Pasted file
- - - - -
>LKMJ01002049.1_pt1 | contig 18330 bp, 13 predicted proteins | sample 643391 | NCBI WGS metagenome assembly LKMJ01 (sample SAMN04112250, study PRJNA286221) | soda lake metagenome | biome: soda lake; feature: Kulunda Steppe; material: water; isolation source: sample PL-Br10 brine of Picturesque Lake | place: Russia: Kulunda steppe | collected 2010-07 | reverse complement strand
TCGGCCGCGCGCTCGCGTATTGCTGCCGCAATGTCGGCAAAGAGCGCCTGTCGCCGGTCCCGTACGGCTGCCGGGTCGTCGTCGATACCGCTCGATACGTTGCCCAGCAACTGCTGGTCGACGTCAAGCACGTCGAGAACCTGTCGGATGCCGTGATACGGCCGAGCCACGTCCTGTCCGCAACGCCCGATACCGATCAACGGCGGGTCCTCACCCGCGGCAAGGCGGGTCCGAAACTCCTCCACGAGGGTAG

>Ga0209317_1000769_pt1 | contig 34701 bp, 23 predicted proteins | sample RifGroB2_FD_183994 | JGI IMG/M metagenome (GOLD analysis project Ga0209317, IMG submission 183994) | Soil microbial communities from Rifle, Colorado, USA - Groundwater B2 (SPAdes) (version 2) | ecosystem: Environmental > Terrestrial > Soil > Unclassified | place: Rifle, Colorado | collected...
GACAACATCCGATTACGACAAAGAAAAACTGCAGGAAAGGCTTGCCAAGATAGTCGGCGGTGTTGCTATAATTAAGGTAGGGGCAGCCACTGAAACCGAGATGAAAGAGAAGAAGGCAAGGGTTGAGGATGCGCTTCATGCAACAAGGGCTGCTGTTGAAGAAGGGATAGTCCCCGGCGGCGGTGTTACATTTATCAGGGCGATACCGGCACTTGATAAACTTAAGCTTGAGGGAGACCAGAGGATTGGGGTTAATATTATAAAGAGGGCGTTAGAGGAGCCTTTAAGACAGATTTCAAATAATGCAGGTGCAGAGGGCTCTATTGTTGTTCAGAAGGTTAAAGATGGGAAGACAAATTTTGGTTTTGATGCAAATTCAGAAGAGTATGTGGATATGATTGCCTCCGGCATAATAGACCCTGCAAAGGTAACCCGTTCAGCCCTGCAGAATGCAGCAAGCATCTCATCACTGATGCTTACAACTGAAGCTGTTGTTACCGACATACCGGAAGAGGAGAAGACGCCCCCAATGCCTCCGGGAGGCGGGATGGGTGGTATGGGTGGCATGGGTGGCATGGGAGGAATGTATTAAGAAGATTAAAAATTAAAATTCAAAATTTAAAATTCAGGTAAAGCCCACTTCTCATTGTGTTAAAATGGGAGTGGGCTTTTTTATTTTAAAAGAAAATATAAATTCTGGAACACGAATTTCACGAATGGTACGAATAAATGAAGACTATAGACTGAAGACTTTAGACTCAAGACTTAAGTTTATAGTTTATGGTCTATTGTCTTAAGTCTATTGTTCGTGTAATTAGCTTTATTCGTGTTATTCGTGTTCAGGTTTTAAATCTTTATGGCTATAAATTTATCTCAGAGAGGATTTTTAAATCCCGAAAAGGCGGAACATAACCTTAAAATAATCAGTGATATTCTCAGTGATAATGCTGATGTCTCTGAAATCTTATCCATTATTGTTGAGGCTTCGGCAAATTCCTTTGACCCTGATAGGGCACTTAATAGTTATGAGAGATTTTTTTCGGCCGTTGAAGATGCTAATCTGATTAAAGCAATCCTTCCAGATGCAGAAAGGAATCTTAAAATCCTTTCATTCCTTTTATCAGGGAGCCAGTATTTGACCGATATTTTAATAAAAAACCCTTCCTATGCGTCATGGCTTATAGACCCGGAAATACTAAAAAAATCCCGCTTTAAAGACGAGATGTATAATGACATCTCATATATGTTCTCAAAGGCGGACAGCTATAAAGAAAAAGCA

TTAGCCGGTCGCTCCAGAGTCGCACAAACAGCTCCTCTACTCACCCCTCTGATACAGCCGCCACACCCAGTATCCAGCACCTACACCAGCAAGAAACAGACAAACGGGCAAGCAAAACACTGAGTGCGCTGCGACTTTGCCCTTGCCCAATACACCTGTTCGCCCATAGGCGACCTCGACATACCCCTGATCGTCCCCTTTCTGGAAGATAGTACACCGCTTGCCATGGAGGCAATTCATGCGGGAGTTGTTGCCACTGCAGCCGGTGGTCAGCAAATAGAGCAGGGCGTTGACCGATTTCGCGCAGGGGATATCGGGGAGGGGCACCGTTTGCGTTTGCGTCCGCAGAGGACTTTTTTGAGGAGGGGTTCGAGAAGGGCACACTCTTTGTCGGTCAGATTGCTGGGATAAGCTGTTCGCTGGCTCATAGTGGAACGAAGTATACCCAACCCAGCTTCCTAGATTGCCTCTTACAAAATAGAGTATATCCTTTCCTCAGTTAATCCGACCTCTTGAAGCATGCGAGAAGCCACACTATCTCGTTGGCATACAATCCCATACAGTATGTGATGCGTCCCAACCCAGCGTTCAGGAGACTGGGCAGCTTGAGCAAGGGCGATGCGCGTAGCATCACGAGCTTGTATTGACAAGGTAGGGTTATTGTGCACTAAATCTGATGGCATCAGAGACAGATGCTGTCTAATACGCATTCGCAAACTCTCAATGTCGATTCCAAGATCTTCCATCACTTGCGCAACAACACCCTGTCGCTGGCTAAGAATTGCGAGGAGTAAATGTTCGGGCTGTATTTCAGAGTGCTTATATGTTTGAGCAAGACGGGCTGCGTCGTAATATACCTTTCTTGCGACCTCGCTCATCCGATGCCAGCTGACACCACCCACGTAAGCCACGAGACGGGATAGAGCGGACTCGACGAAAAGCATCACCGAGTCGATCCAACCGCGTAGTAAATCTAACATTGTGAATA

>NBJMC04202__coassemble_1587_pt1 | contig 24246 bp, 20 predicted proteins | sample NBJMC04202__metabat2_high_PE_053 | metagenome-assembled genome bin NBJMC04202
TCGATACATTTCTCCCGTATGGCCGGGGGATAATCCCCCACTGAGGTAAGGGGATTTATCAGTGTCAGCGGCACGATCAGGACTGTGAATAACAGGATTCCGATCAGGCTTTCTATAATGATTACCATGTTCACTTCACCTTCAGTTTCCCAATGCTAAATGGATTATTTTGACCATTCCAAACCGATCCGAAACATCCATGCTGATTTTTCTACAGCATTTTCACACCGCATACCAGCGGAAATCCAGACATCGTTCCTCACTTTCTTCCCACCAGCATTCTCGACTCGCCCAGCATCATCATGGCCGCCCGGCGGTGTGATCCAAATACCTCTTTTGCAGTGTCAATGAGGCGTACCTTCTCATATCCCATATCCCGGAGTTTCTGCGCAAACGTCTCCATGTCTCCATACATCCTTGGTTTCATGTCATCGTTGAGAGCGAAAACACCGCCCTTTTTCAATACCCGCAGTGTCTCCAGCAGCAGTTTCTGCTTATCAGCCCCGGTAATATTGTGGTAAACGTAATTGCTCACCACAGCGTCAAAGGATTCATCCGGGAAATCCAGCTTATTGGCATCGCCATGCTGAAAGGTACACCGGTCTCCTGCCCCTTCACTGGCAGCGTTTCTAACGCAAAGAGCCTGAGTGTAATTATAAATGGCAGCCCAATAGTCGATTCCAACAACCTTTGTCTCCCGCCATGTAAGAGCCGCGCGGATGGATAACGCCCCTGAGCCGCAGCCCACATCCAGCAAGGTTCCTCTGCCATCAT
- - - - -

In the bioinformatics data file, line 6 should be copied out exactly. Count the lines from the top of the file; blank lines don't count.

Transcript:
>NBJMC04202__coassemble_1587_pt1 | contig 24246 bp, 20 predicted proteins | sample NBJMC04202__metabat2_high_PE_053 | metagenome-assembled genome bin NBJMC04202